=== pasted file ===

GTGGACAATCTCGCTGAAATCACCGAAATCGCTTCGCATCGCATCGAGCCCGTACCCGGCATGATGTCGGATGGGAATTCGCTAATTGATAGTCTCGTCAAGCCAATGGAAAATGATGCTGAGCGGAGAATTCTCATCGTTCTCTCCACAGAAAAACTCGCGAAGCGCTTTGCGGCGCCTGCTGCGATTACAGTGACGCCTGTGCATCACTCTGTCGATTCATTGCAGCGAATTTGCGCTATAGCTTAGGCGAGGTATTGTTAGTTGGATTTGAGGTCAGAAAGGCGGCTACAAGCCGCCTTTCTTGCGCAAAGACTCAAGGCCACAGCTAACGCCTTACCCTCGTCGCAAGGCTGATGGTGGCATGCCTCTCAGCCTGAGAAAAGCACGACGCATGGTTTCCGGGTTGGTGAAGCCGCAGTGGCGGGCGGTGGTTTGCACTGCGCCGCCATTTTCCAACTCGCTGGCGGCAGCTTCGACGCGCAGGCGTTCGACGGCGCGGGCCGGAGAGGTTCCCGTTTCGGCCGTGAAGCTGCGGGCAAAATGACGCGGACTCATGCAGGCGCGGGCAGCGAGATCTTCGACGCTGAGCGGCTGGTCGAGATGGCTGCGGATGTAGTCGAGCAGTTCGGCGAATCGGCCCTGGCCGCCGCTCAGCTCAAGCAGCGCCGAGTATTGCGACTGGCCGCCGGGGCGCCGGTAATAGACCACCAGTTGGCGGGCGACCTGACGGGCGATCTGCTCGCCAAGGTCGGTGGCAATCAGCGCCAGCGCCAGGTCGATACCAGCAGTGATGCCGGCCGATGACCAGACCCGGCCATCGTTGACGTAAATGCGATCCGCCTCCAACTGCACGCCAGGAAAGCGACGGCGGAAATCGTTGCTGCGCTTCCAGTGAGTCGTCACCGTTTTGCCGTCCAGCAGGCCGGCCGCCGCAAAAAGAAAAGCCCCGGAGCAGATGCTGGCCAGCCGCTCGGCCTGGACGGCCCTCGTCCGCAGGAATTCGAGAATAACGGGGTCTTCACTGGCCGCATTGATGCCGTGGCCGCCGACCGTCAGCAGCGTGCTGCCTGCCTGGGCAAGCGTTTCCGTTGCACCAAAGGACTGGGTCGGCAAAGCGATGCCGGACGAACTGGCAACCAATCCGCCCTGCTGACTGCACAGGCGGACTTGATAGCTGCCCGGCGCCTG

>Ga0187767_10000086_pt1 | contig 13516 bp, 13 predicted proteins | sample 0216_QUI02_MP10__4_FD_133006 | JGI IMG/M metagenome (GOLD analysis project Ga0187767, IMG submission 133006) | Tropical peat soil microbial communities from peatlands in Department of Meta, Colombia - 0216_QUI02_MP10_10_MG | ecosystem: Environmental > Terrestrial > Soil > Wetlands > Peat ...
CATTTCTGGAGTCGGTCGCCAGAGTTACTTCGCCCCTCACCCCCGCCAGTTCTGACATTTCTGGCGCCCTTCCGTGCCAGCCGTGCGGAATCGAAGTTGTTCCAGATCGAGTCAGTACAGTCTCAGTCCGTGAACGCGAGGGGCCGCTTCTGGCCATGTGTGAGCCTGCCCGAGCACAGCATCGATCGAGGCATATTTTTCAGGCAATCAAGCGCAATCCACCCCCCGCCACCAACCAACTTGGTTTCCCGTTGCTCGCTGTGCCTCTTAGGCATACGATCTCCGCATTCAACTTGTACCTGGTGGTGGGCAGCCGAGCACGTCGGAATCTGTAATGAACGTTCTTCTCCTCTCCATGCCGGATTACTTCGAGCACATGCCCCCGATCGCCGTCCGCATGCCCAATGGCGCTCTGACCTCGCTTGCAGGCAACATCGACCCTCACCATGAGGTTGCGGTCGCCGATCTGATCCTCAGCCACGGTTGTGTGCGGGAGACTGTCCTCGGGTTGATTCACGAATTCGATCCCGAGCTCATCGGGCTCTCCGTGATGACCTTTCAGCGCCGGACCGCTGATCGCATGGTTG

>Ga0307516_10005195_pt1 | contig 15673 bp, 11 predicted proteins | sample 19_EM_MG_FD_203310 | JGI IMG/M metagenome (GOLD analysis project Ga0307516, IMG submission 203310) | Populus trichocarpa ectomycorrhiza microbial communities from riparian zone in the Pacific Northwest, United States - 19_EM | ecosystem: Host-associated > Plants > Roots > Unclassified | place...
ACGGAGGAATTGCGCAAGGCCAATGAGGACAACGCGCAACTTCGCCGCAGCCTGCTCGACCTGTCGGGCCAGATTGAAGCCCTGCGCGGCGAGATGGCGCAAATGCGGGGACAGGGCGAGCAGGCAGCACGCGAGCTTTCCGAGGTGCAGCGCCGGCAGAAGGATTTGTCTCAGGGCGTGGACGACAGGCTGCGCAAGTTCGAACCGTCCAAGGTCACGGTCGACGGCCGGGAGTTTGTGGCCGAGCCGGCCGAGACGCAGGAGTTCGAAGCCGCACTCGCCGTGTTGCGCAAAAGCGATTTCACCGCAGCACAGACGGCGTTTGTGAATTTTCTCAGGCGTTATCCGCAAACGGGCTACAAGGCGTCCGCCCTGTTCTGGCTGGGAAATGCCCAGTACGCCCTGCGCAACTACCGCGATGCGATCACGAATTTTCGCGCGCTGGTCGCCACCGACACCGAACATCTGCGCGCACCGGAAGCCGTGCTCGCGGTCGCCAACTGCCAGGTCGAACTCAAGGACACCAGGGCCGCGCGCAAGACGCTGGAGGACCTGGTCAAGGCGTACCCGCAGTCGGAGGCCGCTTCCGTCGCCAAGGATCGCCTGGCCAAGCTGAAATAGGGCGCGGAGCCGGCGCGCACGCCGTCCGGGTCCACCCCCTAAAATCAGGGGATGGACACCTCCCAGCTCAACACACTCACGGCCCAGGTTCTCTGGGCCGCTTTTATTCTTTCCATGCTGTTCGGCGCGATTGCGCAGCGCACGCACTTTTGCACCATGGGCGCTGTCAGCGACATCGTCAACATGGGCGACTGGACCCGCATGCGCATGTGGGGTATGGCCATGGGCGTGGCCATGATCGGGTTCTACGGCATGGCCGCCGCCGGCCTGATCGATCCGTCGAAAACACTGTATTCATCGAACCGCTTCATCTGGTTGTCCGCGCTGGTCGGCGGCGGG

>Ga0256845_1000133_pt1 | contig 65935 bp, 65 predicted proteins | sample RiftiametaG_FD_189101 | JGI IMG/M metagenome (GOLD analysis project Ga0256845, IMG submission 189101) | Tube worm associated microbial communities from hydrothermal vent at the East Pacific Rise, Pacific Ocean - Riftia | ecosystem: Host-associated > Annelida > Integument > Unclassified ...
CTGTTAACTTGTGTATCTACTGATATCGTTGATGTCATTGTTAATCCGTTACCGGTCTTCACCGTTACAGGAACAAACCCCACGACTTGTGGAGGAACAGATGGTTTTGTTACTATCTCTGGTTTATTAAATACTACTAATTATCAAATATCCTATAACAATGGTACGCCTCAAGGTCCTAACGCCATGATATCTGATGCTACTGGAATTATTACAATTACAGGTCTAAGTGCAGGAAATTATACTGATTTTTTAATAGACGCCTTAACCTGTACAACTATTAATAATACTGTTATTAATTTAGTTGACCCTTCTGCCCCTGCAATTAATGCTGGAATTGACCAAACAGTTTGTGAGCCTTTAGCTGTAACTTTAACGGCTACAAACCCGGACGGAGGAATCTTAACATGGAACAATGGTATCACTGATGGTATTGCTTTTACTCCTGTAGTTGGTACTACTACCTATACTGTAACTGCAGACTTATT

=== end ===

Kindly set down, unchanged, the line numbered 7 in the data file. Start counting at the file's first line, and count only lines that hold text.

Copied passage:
CTGTTAACTTGTGTATCTACTGATATCGTTGATGTCATTGTTAATCCGTTACCGGTCTTCACCGTTACAGGAACAAACCCCACGACTTGTGGAGGAACAGATGGTTTTGTTACTATCTCTGGTTTATTAAATACTACTAATTATCAAATATCCTATAACAATGGTACGCCTCAAGGTCCTAACGCCATGATATCTGATGCTACTGGAATTATTACAATTACAGGTCTAAGTGCAGGAAATTATACTGATTTTTTAATAGACGCCTTAACCTGTACAACTATTAATAATACTGTTATTAATTTAGTTGACCCTTCTGCCCCTGCAATTAATGCTGGAATTGACCAAACAGTTTGTGAGCCTTTAGCTGTAACTTTAACGGCTACAAACCCGGACGGAGGAATCTTAACATGGAACAATGGTATCACTGATGGTATTGCTTTTACTCCTGTAGTTGGTACTACTACCTATACTGTAACTGCAGACTTATT